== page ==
Monday, January 31, 2011

My Father's Altar: A Struggle of Two Religions

      For the most part, I'm torn between two religions. You see I'm a Christian but my father was a simple man of the Southern Man religion. What is the Southern Man religion, you ask?

     Southern Men, or the Good Ol' Boys, aren't known too much by name but is predominant in the American South. The majority of members are white males with a small portion being white females. It's a religion and philosophy incorporating a variety of beliefs, traditions, and practices, largely based on Christianity and the hymns of Lynyrd Skynyrd, Hank Williams, Jr., and Charlie Daniels.

     Good Ol' Boys by mass believe in the Christian God and Jesus Christ as Lord and Savior, yet many beliefs are unlike Christianity as a whole and are more "works" based. One such belief is that one should strive to do everything on their own right and by their own means as one hymn by Charlie Daniels says, "I ain't askin' nobody for nothin', if I can't get it on my own." Whereas Jesus said in Matthew 7:7-8, "Ask and it will be given to you; seek and you will find; knock and the door will be opened to you. For everyone who asks receives; the one who seeks finds; and to the one who knocks, the door will be opened." Again, Paul writes in Philippians 4:6, "Do not be anxious about anything, but in every situation, by prayer and petition, with thanksgiving, present your requests to God."

     Another common belief is that if one encounters a quarrel one must not turn and walk away especially in physical abruptness. Differing again Jesus says in Matthew 5:39, "I tell you, do not resist an evil person. If anyone slaps you on the right cheek, turn to them the other cheek also."

      Now, don't get me wrong, there's some good beliefs in there, too, most of which come from the Christian background. They're taught to love their families (their mothers the most) and to be diligent in the work they do. They're not bad people, nor am I saying they're good as no man is good and falls short of the glory of God (Romans 3). Their view is however slightly skewed.

     I could go on with this but by now I'm sure you know what I mean and it's highly probable that you know someone that is a Good Ol' Boy. Being my father's son, I was born and raised with this mindset. Even worshiping my father and his ways, wanting to be more like him. After his passing, people would comment on how every time they see me I look more and more like him or how I act are ways that he would act. This greatly effected me since my father was the hard-working family man that I wanted to be more like and here people were noticing.  

     I was heartbroken from the loss of my father and needed comfort. Here's where I began to be torn. I went to church and all but I didn't allow myself to turn to God. I knew of my father's past, his wilder days. It was there that I began to seek comfort. It was there that I stayed for years but comfort was not to be found. There were pleasures, surely, but they didn't last.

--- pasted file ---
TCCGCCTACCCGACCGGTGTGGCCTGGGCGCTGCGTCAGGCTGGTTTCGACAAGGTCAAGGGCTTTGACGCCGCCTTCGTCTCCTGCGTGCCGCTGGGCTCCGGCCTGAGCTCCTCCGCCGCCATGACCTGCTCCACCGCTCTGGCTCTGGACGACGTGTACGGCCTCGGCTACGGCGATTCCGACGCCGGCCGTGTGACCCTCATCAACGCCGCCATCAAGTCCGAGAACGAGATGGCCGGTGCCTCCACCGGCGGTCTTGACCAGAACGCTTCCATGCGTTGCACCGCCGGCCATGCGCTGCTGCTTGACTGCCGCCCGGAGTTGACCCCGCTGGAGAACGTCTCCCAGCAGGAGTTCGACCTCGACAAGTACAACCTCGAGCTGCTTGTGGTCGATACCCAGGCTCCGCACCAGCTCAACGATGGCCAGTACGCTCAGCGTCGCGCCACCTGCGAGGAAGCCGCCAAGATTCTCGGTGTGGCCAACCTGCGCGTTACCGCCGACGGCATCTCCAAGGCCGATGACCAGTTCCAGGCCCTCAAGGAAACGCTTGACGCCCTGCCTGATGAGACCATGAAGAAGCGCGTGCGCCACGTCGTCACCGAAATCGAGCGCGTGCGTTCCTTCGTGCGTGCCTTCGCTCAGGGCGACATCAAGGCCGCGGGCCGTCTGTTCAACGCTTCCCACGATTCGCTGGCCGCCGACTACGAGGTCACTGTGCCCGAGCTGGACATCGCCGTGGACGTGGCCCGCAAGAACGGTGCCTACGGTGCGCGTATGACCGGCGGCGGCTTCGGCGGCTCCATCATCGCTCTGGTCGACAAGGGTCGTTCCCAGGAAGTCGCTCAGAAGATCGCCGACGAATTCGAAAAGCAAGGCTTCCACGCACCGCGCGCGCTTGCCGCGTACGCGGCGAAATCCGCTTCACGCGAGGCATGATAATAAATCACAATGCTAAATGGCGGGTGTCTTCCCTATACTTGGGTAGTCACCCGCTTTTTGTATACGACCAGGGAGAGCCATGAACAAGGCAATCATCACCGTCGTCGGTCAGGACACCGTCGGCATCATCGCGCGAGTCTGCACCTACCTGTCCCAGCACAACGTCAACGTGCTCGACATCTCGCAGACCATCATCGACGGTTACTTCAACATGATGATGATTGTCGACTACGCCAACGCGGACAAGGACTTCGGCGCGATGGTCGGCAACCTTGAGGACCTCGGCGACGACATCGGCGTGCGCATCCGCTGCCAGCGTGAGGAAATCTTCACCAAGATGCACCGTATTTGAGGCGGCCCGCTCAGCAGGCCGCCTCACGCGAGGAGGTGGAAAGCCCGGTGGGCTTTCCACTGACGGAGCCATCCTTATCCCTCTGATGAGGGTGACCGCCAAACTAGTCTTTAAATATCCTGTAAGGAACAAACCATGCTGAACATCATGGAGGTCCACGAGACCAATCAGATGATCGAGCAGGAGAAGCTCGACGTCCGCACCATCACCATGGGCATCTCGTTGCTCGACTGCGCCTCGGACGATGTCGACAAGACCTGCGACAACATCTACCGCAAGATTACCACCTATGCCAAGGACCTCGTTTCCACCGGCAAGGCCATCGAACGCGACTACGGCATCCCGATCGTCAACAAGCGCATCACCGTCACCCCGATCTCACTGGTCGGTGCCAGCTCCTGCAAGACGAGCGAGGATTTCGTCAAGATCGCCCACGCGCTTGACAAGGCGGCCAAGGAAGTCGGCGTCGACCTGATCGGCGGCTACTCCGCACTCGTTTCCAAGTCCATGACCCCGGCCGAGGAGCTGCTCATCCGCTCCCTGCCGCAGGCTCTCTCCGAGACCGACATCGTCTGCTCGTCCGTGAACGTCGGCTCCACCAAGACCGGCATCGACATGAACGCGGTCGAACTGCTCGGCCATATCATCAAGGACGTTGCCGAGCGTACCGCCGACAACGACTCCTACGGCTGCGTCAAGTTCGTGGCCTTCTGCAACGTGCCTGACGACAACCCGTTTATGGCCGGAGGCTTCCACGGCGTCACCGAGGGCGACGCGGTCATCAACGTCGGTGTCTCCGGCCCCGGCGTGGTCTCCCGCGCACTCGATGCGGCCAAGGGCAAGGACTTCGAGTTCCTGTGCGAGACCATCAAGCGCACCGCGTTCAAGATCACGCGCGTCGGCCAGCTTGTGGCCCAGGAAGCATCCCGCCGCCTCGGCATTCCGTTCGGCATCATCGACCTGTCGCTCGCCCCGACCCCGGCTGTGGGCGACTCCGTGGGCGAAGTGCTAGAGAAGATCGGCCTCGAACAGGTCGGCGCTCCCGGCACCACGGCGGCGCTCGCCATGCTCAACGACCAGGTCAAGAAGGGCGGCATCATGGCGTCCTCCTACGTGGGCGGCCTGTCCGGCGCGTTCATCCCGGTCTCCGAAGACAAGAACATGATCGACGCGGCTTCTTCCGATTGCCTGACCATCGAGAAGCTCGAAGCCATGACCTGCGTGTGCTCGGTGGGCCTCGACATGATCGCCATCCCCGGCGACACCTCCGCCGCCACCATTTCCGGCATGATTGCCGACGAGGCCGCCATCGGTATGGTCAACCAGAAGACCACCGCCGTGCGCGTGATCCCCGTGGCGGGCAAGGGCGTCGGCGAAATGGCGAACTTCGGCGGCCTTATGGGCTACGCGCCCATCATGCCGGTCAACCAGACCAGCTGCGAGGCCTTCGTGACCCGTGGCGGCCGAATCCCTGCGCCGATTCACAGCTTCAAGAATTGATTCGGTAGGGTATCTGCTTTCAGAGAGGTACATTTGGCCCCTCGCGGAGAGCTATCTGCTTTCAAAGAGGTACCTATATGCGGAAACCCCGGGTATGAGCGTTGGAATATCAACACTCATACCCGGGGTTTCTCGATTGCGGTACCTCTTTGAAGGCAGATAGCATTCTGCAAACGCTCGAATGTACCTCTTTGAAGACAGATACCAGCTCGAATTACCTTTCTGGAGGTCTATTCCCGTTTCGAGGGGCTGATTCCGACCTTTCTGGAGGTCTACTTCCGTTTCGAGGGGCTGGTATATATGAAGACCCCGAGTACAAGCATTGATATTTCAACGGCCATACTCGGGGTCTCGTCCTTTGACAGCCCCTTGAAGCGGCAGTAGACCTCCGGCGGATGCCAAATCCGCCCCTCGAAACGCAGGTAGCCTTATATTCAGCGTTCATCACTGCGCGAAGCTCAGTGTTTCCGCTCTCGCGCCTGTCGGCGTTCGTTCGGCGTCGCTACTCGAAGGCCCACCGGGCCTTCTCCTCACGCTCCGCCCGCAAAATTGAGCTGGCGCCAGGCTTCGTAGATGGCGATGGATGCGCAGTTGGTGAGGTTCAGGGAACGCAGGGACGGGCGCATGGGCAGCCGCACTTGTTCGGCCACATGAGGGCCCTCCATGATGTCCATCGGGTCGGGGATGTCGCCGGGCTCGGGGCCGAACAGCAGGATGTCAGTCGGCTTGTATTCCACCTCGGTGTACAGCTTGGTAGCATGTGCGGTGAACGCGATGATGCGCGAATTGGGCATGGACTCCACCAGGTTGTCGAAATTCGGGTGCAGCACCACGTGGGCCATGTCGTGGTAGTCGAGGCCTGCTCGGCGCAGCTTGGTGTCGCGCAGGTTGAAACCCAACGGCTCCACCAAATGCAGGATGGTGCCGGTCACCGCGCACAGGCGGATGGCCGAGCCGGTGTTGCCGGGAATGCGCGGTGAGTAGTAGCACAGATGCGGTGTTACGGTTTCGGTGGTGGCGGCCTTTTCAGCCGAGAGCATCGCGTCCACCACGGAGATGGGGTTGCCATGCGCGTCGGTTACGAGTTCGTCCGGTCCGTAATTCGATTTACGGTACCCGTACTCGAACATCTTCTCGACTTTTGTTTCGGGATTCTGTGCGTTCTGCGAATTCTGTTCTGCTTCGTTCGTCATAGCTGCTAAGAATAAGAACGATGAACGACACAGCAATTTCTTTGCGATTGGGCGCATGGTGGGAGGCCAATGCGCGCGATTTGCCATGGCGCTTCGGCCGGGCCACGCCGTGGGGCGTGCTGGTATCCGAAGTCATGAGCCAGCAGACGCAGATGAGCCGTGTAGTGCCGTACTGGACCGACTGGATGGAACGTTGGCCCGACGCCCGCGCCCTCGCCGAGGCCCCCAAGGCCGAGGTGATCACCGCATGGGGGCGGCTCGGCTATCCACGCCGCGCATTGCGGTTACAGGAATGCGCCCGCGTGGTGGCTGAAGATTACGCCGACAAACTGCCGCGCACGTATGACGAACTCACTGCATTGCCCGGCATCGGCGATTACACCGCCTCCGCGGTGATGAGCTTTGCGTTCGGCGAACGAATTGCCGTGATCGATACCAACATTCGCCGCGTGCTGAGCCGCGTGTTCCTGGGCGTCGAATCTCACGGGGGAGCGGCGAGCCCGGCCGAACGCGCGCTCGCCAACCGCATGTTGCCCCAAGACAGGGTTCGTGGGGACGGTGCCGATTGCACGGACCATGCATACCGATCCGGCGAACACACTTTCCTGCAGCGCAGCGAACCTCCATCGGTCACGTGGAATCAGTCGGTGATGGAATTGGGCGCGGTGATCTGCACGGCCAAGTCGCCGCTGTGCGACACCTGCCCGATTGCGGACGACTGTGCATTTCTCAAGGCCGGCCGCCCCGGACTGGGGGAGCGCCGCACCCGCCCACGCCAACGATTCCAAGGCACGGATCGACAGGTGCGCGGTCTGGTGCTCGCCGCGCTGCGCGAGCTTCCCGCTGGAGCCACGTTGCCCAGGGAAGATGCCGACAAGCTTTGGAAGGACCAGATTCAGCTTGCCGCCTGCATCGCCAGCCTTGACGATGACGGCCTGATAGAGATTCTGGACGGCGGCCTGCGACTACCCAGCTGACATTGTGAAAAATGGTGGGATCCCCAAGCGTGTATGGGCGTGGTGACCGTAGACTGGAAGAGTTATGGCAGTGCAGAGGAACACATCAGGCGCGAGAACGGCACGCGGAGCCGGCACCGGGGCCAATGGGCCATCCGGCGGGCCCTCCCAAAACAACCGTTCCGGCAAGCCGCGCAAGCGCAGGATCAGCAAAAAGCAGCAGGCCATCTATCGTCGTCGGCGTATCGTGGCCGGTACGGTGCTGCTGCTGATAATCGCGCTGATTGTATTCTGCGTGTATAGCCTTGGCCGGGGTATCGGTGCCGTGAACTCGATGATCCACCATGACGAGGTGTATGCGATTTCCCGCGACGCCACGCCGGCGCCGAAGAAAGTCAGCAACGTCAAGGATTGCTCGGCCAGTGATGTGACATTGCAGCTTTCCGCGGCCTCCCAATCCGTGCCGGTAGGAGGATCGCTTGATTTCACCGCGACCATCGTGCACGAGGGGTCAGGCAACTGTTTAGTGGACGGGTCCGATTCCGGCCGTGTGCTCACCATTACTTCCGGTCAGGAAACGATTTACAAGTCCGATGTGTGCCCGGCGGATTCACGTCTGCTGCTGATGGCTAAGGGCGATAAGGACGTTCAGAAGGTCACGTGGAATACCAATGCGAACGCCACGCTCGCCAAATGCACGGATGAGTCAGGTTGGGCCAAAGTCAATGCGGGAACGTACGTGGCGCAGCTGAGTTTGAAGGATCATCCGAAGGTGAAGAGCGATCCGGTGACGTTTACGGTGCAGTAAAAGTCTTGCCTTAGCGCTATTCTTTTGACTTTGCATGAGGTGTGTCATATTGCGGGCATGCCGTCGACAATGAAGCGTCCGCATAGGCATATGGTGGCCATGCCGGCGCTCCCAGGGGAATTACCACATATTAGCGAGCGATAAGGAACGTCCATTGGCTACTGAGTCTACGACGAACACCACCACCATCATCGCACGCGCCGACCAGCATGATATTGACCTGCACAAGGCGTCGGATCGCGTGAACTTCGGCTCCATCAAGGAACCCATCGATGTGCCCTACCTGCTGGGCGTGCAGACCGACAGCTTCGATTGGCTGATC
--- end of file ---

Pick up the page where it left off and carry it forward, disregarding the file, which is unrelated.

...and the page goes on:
I was in the darkest place I had never known. If life is a forest, I was in caught in the thickets held by the thorns. The pain was so heavy that I forgot of the light around me. There was hope but I did not seek it. Not yet anyway. 

     I awoke in a bathtub. Drenched with no memory of the night before or how I got there. How did I wind up there? Not just in that tub, but at that point of my life. I believe I should have died that night, but I was given a second chance. A chance to be used. A chance to find comfort and to share it with others. 

     "Praise be to the God and Father of our Lord Jesus Christ, the Father of compassion and the God of all comfort,  who comforts us in all our troubles, so that we can comfort those in any trouble with the comfort we ourselves receive from God. For just as we share abundantly in the sufferings of Christ, so also our comfort abounds through Christ. If we are distressed, it is for your comfort and salvation; if we are comforted, it is for your comfort, which produces in you patient endurance of the same sufferings we suffer. And our hope for you is firm, because we know that just as you share in our sufferings, so also you share in our comfort."

  I realized my own flaws and mistakes. I began to delve into the Good Book to know what it really says. It was there that I saw the image of Christ, the person I long to be more like and the God I long to know more of. 

     I love my father, and in some ways wish to be more like him. I treasure many of his belongings, things that have no monetary value. But I've held on to one "thing" for far too long. His altar is still there, and like Gideon I have to tear it down (Judges 6).

      This is my greatest struggle.


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